No, I haven’t turned clairvoyant overnight, but I did just watch Gasland, the Oscar-nominated documentary about extracting natural gas from underground shale formations in the United States.
In most cases, the extent of environmental disasters only becomes apparent with hindsight, when it’s too late. On precious few occasions do we get an inkling of what environmental impact an activity is likely to have because others have done us the dubious favour of acting as guinea pigs. By highlighting the devastating effects a hideously messy gas drilling technique called hydraulic fracturing or “fracking” is having in the US, Gasland affords us a chilling vision of what is going to happen to the Karoo if Royal Dutch Shell and others, who have started to explore for gas shales in the region, have their way.
When an oil and gas company offers Josh Fox, the film’s director, nearly $100 000 to lease his piece of land located above the huge Marcellus Shale Formation in Pennsylvania, he sets out on a cross-country tour that opens his eyes to the dangers of fracking. The technique, which involves injecting millions of litres of water, sand and a cocktail of toxic chemicals into boreholes at high pressure to release natural gas trapped in layers of gas shale as tiny bubbles, was developed by the American company Halliburton.
In 2005, then US Vice President Dick Cheney, who just happened to have been Halliburton’s Chairperson and CEO between 1995 and 2000, helped to push an Energy Bill through Congress that exempted the activities of oil and gas companies from the existing Safe Drinking Water Act, Clean Air Act, Clean Water Act and various other environmental laws and regulations. Known as the “Halliburton loophole”, this opened the floodgates on one of the most destructive episodes of natural resource exploitation in history.
Confronted with some 450 000 fracking wells in 34 states, Fox documents a litany of complaints from people living near gas drilling operations: domestic groundwater wells contaminated with natural gas, fracking chemicals and other toxins; farm animals losing hair and weight; chronic headaches and more debilitating human health problems; hazardous air pollution; open wastewater pits; hugely increased truck traffic; mini refineries, pipelines and storage facilities at every well site; natural gas bubbling from formerly pristine creeks; and, perhaps most notoriously, several households whose tap water can be set alight. We can look forward to all of these in the Karoo!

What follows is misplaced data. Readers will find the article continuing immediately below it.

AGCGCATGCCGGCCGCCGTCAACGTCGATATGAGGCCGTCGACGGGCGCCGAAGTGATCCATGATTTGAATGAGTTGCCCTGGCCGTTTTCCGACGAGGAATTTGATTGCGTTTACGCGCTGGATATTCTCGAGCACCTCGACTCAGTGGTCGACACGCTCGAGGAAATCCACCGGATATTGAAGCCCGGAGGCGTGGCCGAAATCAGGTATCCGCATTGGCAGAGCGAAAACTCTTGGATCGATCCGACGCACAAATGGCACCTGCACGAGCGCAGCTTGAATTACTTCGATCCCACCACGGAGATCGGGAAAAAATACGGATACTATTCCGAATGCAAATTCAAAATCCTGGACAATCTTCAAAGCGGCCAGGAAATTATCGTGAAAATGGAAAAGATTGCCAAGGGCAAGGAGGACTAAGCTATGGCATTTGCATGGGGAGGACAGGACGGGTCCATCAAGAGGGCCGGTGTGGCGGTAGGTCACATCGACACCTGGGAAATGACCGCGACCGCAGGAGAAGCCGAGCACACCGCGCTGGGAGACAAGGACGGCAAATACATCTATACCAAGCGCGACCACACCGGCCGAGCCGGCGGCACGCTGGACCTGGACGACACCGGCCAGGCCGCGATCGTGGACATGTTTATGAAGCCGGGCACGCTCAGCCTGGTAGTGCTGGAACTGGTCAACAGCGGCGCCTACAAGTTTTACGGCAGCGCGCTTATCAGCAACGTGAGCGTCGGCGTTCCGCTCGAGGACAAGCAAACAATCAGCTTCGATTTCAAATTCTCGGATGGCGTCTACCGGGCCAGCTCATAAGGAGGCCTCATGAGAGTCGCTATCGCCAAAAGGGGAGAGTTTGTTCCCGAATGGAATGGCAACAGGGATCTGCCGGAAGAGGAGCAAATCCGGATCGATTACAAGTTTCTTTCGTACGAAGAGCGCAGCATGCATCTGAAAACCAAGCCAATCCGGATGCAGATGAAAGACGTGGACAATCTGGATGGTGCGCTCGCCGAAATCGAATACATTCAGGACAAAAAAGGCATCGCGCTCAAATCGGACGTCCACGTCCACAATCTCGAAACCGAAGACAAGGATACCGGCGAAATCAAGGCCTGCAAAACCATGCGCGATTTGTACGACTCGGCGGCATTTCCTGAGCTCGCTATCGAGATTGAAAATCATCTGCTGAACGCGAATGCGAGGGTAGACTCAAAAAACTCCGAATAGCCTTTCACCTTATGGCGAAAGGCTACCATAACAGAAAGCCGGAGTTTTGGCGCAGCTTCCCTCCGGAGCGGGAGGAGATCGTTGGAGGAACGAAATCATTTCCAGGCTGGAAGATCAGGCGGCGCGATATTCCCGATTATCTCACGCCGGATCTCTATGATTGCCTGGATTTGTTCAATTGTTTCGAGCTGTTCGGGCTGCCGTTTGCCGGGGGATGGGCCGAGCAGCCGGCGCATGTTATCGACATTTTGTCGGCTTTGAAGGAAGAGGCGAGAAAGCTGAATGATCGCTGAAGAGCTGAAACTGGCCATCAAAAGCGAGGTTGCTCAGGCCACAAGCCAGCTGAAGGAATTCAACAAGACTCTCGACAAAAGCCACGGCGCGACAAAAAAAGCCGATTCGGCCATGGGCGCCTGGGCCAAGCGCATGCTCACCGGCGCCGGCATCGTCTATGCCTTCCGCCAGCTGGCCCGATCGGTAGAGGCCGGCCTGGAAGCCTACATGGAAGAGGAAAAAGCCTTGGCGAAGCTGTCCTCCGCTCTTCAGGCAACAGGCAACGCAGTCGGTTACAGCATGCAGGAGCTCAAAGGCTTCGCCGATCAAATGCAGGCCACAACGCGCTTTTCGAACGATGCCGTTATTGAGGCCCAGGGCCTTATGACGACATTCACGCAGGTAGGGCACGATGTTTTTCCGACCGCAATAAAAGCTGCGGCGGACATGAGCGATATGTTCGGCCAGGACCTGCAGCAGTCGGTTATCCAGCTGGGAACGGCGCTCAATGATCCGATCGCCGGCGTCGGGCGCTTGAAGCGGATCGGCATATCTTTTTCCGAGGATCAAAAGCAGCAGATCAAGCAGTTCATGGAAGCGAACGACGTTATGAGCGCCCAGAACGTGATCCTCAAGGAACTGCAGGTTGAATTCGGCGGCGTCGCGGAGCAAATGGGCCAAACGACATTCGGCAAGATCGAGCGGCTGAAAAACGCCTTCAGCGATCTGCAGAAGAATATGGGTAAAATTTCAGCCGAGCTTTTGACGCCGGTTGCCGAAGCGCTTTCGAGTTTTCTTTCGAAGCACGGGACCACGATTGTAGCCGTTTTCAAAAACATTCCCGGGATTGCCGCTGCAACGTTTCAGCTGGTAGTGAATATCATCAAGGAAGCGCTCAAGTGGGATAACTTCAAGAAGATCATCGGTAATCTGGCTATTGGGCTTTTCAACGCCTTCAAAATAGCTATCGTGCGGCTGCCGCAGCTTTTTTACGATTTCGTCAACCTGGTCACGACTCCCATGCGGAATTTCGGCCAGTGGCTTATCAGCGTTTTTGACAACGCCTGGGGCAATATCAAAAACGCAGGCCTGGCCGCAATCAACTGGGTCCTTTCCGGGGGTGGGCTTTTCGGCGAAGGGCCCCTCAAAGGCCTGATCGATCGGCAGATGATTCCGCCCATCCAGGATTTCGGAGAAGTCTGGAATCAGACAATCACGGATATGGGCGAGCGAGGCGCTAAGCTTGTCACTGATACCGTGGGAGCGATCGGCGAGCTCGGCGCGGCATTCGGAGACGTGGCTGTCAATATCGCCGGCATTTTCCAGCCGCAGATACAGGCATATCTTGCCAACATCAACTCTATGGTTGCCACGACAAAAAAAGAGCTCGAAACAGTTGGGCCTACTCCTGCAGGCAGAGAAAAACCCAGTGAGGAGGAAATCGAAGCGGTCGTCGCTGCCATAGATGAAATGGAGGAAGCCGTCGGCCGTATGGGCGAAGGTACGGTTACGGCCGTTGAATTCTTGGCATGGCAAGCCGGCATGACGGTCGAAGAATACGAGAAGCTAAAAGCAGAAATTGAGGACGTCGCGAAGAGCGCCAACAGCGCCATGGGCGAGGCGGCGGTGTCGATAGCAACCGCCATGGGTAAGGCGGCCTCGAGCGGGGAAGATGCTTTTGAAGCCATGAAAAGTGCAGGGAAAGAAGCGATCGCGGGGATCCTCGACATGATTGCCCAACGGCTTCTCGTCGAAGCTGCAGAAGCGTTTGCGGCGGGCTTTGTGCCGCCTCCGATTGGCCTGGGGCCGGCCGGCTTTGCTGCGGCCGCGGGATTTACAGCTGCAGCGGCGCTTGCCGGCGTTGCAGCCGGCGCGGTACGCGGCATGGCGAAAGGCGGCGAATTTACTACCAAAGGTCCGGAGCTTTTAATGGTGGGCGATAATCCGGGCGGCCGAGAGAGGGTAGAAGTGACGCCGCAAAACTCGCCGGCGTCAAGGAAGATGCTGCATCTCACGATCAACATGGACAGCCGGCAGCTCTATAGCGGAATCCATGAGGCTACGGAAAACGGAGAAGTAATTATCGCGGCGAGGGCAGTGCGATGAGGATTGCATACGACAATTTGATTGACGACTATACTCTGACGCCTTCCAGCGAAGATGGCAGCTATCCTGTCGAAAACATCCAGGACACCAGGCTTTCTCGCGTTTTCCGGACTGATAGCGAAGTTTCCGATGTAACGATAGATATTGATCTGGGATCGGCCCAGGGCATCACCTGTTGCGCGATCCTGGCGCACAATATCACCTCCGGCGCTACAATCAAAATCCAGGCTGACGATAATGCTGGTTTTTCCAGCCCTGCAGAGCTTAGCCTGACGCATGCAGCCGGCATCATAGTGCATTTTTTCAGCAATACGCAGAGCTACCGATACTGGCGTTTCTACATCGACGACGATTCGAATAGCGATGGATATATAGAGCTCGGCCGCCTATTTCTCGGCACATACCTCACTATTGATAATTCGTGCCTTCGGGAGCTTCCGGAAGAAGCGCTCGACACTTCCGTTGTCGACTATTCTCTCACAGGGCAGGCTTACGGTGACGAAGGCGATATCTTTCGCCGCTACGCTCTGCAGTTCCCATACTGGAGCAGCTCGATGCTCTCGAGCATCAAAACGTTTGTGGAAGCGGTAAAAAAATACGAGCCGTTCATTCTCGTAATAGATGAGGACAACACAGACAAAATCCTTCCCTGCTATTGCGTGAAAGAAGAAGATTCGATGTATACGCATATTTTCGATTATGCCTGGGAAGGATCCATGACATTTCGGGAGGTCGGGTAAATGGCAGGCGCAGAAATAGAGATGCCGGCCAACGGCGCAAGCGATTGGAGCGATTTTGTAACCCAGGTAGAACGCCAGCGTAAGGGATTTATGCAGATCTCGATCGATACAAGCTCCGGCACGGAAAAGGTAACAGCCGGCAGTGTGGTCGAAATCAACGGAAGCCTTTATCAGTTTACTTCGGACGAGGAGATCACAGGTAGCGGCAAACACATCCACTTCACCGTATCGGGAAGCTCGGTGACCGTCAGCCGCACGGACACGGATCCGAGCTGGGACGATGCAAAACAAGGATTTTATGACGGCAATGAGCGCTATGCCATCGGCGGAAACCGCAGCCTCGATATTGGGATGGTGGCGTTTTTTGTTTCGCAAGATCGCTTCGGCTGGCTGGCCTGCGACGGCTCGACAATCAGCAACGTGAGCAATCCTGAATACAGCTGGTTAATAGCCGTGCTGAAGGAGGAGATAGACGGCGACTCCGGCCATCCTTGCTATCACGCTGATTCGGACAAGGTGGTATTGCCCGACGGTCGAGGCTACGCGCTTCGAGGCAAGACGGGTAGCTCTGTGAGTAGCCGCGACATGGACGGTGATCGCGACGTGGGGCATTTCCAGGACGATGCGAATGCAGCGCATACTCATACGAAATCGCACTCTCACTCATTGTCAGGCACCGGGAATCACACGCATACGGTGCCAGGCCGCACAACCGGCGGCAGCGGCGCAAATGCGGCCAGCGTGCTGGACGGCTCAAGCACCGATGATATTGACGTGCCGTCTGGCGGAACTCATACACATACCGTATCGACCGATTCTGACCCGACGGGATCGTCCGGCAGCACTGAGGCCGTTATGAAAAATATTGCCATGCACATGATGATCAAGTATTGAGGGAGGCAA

The gas industry doesn’t think there’s a problem. Fracking is adequately regulated, poses no real threat to underground drinking water, doesn’t need to be investigated any further and reports to the contrary are incorrect, they say. Pro-drilling groups like Energy in Depth have gone as far as writing a letter to the Academy of Motion Picture Arts and Sciences telling them that Gasland should be ineligible for a best documentary feature Oscar, prompting Fox to publicly defend the validity of his film in a point-by-point rebuttal.
There are several parallels between what has happened in the US and what may well happen in the Karoo: stunningly beautiful big-sky landscapes, sparsely inhabited by salt-of-the-earth type people, sitting on a petrified ocean of gas billions. If American regulators were unable to protect their citizens and environment from an industry that’s clearly under-funded in the moral conscience department, what are our chances of saving the Karoo from a similar fate?
In the words of Lisa Bracken, who appears in Gasland:
“The corporate business model is to come into an area, develop it as fast as you can and if you trash anything you make the people who you impact prove it. You make ‘em argue it in a court of law and the last person standing gets bought off and you move on.”
It’s not too late to prevent the Karoo from turning into another Gasland. The time to stop this unique, ecologically fragile, historically, archaeologically and geologically invaluable national treasure from being trashed for a few dirty gas dollars is right now!
- Andreas has a PhD in geochemistry and manages Lobby Books, the independent book shop at Idasa’s Cape Town Democracy Centre. Follow him on Twitter: @Andreas_Spath
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